neither are any of the commonly used substitutes (such as PHP's addslashes
function). This means there are a lot of vulnerable clients out there and
a short-term fix on the client side is likely to be impractical. We have
therefore adopted a two-pronged response: not only provide a repaired
version of PQescapeString, but also modify the PostgreSQL server so that
it will detect and reject queries in which SQL injection could have
occurred through non-encoding-aware escaping.
It turns out that in ASCII-safe encodings, it is sufficient for the server
to reject strings containing any invalidly encoded multibyte characters.
In non-ASCII-safe encodings, it is necessary to both reject invalidly
encoded characters, and to reject uses of "\'" to represent a single quote
mark in a SQL string literal. (The example above shows why: by every
other test that the server could use, the string is legal.) "\'" has been
deprecated for some time in favor of the SQL-standard equivalent "''"
(that is, two single-quote marks), but we are aware that many applications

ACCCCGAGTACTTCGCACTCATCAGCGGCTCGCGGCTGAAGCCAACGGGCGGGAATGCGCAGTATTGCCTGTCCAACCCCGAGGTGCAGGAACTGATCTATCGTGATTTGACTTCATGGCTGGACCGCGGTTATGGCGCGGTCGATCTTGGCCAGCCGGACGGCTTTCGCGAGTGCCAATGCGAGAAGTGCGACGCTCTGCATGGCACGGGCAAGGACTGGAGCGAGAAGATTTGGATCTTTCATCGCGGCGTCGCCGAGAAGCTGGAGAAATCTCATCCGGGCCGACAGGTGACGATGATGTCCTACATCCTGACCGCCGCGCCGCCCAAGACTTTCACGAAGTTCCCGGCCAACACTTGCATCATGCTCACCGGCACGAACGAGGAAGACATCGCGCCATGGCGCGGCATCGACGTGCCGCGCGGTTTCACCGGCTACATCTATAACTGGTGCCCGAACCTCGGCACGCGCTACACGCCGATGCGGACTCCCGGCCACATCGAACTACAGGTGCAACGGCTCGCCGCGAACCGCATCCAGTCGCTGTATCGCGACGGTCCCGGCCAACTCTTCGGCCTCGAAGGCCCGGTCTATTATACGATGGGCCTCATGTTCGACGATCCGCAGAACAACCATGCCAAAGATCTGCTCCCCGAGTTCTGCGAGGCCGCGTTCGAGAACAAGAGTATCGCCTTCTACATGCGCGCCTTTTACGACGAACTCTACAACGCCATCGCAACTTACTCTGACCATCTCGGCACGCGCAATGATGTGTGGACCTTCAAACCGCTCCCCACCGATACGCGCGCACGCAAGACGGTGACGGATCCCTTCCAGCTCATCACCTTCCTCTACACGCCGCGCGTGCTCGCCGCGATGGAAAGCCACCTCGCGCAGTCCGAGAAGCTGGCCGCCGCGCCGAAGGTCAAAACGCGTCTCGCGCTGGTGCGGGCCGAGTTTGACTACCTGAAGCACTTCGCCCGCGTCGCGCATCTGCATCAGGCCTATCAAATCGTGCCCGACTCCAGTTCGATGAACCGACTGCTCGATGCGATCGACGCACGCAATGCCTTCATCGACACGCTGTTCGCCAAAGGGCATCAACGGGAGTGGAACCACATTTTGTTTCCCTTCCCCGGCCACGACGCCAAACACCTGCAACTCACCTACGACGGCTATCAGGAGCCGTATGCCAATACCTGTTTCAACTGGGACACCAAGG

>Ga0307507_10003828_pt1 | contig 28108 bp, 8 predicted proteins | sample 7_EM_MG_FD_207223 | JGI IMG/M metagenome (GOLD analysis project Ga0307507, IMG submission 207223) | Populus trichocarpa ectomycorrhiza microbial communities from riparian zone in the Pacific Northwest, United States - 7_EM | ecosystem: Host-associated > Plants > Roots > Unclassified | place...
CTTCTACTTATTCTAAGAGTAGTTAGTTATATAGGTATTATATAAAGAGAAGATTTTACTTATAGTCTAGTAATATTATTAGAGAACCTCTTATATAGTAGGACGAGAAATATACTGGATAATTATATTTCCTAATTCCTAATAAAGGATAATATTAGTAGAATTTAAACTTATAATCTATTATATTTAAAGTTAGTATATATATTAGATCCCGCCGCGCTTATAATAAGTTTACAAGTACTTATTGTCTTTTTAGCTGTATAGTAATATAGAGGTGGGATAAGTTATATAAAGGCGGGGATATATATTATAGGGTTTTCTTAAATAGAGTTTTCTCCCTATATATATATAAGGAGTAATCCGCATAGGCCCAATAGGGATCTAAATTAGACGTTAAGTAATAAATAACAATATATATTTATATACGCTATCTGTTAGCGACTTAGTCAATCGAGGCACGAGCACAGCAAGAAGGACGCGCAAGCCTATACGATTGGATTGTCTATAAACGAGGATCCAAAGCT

will still generate "\'". We have therefore added a server parameter that
can be set to control how strict the server is about "\'":
backslash_quote = on Allow \' always (old behavior; INSECURE)
backslash_quote = off Reject \' always
backslash_quote = safe_encoding Allow \' if client_encoding is ASCII-safe
"safe_encoding" is the new default, because many practical applications
operate with ASCII-safe encodings and therefore need not be forced to
change immediately. "on" can be used when absolutely necessary for
application compatibility, but it is unsafe to use with clients exposed
to untrusted input.
The changes to check encoding validity do not have any comparable "off
switch"; the server will now unconditionally reject text that is not
correctly encoded according to the specified client_encoding. If you need
to store data that is not in any recognized encoding, we recommend using
SQL_ASCII encoding on both ends of the connection.
Since PQescapeString doesn't have any parameter for client encoding, there
isn't any clean way to get it to act correctly. We have added a new